1. The Civil War started because the Southern states attempted to secede from the Union and form their own separate and hostile nation.
  2. The alleged reason they attempted to secede was to defend their “state’s rights.”
  3. However, the only “state’s right” they were really willing to fight for was the right to own slaves.

Many modern revisionists like to cite the first two reasons, but they stop before they get to #3.

There were economic issues in dispute, but if it were not for slavery, there would have been no secession and no war. Slavery, along with its related issues like expansion to new territories, was single hottest political issue of the decade leading up the Civil War. It was the overarching issue of debate. The current debate over legalized abortions pales by comparison.

You cannot separate the Civil War from the issue of slavery.  Lincoln figured that out. While he has been quoted as saying he would accept slavery if it would preserve the union, he also knew by tying the Northern war effort to a fight against slavery, he could strengthen his political position, gain additional support for the war and isolate the Confederacy from potential European allies. By 1863, slavery was most definitely a central issue for the north.

You will hear Southern apologist claim, “My great grandfather didn’t own any slaves, and neither did most of the soldiers who fought for the South!” So what? The key decisions that led to the war were not made by lower aand middle class farmers and shopkeepers. The decisions were made, as usual, by the rich and powerful, and they were overwhelmingly slave owners.

It is interesting to note that the Southern politicians did a complete turn when it came to writing their own Constitution. On one hand, they claimed that while part of the national union, the states had the rights to secede and to determine the status of slavery within their borders. Yet when it came time to write the rules for the Confederacy, they specifically prohibited both those rights to their member states. Any future secession was disallowed, and states were not allowed to outlaw slavery within their borders.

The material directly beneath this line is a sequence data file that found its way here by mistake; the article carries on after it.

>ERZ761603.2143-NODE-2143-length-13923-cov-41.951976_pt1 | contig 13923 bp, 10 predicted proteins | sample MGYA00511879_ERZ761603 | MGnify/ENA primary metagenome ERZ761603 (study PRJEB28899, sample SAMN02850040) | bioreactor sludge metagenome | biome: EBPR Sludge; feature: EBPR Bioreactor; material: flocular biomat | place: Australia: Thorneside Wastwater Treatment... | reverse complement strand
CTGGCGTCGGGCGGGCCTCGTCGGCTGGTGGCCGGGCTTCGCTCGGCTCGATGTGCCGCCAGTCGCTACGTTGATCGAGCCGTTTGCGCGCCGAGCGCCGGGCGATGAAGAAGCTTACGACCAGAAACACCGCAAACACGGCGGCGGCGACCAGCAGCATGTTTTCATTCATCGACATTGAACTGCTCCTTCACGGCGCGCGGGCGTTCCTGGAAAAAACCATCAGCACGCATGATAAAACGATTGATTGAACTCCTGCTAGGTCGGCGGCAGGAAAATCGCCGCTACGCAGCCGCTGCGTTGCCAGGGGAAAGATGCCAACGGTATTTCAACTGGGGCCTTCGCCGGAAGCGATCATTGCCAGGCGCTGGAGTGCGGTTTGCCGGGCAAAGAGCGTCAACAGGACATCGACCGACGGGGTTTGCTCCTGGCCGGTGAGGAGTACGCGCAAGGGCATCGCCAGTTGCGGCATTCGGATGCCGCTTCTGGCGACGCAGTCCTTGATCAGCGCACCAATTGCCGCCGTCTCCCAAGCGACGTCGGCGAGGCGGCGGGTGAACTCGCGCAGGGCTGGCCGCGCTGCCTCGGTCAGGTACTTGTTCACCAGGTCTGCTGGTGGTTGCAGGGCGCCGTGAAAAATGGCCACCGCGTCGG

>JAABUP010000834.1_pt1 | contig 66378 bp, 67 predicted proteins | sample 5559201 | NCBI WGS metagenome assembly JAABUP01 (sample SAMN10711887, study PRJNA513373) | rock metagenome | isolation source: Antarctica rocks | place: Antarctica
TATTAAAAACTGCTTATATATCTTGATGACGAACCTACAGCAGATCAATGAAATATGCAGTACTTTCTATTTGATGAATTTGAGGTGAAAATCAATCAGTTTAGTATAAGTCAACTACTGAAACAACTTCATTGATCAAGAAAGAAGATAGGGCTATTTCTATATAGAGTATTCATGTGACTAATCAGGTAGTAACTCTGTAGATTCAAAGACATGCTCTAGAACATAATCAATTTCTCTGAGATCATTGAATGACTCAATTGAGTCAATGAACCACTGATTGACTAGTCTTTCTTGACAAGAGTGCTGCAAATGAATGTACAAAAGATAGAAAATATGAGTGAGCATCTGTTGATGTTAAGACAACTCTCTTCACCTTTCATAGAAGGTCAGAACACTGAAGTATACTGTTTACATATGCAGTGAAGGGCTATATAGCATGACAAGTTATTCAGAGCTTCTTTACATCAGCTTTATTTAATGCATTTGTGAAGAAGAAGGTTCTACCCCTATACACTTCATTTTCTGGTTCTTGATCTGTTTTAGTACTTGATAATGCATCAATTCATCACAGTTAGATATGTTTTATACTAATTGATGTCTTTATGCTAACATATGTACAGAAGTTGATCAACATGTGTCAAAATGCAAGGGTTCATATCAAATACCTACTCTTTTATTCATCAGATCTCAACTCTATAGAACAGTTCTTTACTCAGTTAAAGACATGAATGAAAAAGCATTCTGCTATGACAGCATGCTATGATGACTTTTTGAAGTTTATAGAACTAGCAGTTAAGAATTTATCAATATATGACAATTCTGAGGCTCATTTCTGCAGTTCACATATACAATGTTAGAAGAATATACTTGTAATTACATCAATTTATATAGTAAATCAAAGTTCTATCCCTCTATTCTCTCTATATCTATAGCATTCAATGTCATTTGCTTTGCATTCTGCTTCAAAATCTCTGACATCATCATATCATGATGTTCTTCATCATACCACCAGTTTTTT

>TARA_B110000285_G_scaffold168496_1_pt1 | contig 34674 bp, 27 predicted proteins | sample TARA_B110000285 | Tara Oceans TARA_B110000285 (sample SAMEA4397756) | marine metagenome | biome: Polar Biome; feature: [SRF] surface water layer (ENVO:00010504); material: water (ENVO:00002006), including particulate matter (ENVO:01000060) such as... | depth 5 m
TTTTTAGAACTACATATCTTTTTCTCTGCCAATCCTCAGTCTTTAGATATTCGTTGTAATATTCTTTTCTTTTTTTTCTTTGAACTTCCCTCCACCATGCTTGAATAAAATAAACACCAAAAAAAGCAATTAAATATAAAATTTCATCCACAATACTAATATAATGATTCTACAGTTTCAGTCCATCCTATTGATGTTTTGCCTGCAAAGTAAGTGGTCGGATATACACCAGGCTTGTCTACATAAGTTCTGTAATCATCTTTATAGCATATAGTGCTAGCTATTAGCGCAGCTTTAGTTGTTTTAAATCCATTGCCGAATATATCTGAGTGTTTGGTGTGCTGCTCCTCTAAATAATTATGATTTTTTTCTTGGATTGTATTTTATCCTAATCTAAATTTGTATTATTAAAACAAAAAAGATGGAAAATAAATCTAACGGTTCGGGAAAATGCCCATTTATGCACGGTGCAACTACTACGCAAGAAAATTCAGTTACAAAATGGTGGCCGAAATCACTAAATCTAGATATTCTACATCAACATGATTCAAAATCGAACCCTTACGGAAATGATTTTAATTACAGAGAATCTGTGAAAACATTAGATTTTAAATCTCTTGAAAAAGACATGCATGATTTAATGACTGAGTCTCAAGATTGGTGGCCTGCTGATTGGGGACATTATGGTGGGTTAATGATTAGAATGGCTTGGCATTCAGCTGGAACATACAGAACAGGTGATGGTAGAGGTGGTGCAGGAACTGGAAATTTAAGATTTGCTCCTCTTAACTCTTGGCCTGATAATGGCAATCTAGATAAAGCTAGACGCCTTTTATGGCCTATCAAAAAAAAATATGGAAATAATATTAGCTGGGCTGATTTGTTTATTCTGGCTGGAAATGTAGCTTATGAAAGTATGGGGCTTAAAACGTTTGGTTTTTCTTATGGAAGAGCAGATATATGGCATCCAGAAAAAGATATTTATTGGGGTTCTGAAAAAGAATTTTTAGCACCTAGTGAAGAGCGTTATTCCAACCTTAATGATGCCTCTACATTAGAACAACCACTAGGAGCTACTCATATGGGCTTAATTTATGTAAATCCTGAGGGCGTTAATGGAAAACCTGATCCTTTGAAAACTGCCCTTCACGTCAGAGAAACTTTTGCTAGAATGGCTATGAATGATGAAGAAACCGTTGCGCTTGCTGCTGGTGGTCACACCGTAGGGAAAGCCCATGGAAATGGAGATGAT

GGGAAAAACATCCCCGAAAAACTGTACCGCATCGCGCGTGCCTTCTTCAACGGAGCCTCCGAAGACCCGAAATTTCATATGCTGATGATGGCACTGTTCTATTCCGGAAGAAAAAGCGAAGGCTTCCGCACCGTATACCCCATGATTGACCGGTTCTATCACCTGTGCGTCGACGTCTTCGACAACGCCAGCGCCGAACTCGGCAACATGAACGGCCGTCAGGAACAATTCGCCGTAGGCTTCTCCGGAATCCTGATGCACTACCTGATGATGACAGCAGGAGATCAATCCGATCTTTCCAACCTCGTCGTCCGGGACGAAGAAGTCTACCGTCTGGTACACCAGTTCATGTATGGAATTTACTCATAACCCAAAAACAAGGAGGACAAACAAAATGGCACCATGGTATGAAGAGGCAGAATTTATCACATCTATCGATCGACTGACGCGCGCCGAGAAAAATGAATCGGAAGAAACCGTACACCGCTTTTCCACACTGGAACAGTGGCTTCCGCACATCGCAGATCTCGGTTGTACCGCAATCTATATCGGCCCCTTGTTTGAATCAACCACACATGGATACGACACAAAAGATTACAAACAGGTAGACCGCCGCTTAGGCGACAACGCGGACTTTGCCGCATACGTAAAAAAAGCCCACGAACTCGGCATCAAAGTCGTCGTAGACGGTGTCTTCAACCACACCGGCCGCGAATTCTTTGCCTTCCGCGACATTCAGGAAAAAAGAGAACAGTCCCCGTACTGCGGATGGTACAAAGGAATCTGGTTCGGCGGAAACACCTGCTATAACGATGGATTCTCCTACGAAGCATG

What’s good for the goose isn’t necessarily good for the gander.

A well-spent Friday

We had an interesting day today. It started off with a meeting with our county legislative delegation. My boss was the main speaker, but I went along to carry his spear. We aren’t looking for anything special from the legislature in the session that will begin in January, but we need to hold on to the funding we have. Mostly we were there just to keep us on their radar screen.

After that, I spent the rest of the day out on the water and hiking around a couple of the local inner barrier islands.

It was a very nice day!

The project is a joint effort between our institute and the state DNR archaeology division.  We are trying to identify significant archaeological sites that may be threatened by erosion in the foreseeable future. A reporter from the Savannah newspaper went along to do a story. I joined the group to liaison with her and to take pictures for her. Not a bad way to spend a fall Friday.

It was a beautiful day, with temperatures ranging from the low 70s to the low 80s. Nice break from the office. As Mrs. Poolman said, “And you get paid for that?”

A salt marsh

We saw some nature and a couple of pretty cool archaeological sites, including a Civil War era earthen artillery battery and a 19th century bricked walled grave yard.

The graveyard

It’s weird seeing something like that on an otherwise deserted island.

I am not the most coordinated person in the world, which I demonstrated once again. As we were walking along, we came to a fallen tree across our path. Holding on to my camera, I straddled the log, sitting on it. The log was on a slant, with the downhill side to my back. Before I could swing my trailing leg over and hop off the other side, I felt myself falling backwards. Sure enough – down I went. It was like, well, falling off a log. I had dirt and leaves in my hair, but no damage except to my dignity. I fall a lot, and have gotten pretty good at it.

We did see a little wildlife. I was standing and talking with the reporter, when I saw feral hog. It was a mama with about ten little piglets. Mama was fairly large, about the size of my Labrador retriever. She heavily engaged snuffling around looking for food or whatever they do and didn’t notice us until she was about 40 feet away. I raised my arm to try to get a picture and that caught her attention. You could just see what went through her little porcine brain.

“Ohay, itshay!” (That’s pig latin for “Oh, sh_t!)

Off she went, running all the way home. We didn’t hear her, but she must have sent a message for the little pigs, because they also scurried after her.”

All together, it was a good day.

Mrs. Poolman and I are having an early dinner (Spare ribs. How appropriate?) and to bed early. The Gators have an “exhibition game” tomorrow against Florida International. Mrs. P is staying home, so I’m taking two of my Gator-fan friends to the game. We’ll be out the door at 5 am. That’s criminal for a Saturday morning, but you gotta do what you gotta do.”